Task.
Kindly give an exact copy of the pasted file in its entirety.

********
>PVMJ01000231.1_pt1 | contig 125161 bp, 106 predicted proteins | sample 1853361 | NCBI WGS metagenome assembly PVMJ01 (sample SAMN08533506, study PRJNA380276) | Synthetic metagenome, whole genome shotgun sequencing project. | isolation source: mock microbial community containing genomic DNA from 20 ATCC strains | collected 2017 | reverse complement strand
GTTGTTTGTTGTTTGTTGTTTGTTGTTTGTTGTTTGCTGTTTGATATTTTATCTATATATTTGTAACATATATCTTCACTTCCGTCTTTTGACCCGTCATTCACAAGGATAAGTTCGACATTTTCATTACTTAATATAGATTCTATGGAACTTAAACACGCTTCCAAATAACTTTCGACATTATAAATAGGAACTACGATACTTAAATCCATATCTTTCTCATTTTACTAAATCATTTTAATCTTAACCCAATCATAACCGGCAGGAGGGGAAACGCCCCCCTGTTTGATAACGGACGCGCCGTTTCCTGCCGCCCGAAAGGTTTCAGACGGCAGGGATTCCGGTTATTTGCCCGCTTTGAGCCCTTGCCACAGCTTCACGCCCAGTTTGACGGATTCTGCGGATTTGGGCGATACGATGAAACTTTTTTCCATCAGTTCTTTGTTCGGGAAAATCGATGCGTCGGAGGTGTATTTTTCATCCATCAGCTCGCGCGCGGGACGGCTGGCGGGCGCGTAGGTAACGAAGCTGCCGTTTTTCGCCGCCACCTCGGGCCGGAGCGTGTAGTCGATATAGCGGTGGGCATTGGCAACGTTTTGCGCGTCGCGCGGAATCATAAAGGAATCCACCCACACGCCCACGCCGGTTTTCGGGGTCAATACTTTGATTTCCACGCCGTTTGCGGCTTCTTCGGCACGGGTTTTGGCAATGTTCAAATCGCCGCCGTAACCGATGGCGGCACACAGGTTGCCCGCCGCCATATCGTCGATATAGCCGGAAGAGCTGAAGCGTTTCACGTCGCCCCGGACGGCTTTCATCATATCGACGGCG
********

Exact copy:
>PVMJ01000231.1_pt1 | contig 125161 bp, 106 predicted proteins | sample 1853361 | NCBI WGS metagenome assembly PVMJ01 (sample SAMN08533506, study PRJNA380276) | Synthetic metagenome, whole genome shotgun sequencing project. | isolation source: mock microbial community containing genomic DNA from 20 ATCC strains | collected 2017 | reverse complement strand
GTTGTTTGTTGTTTGTTGTTTGTTGTTTGTTGTTTGCTGTTTGATATTTTATCTATATATTTGTAACATATATCTTCACTTCCGTCTTTTGACCCGTCATTCACAAGGATAAGTTCGACATTTTCATTACTTAATATAGATTCTATGGAACTTAAACACGCTTCCAAATAACTTTCGACATTATAAATAGGAACTACGATACTTAAATCCATATCTTTCTCATTTTACTAAATCATTTTAATCTTAACCCAATCATAACCGGCAGGAGGGGAAACGCCCCCCTGTTTGATAACGGACGCGCCGTTTCCTGCCGCCCGAAAGGTTTCAGACGGCAGGGATTCCGGTTATTTGCCCGCTTTGAGCCCTTGCCACAGCTTCACGCCCAGTTTGACGGATTCTGCGGATTTGGGCGATACGATGAAACTTTTTTCCATCAGTTCTTTGTTCGGGAAAATCGATGCGTCGGAGGTGTATTTTTCATCCATCAGCTCGCGCGCGGGACGGCTGGCGGGCGCGTAGGTAACGAAGCTGCCGTTTTTCGCCGCCACCTCGGGCCGGAGCGTGTAGTCGATATAGCGGTGGGCATTGGCAACGTTTTGCGCGTCGCGCGGAATCATAAAGGAATCCACCCACACGCCCACGCCGGTTTTCGGGGTCAATACTTTGATTTCCACGCCGTTTGCGGCTTCTTCGGCACGGGTTTTGGCAATGTTCAAATCGCCGCCGTAACCGATGGCGGCACACAGGTTGCCCGCCGCCATATCGTCGATATAGCCGGAAGAGCTGAAGCGTTTCACGTCGCCCCGGACGGCTTTCATCATATCGACGGCG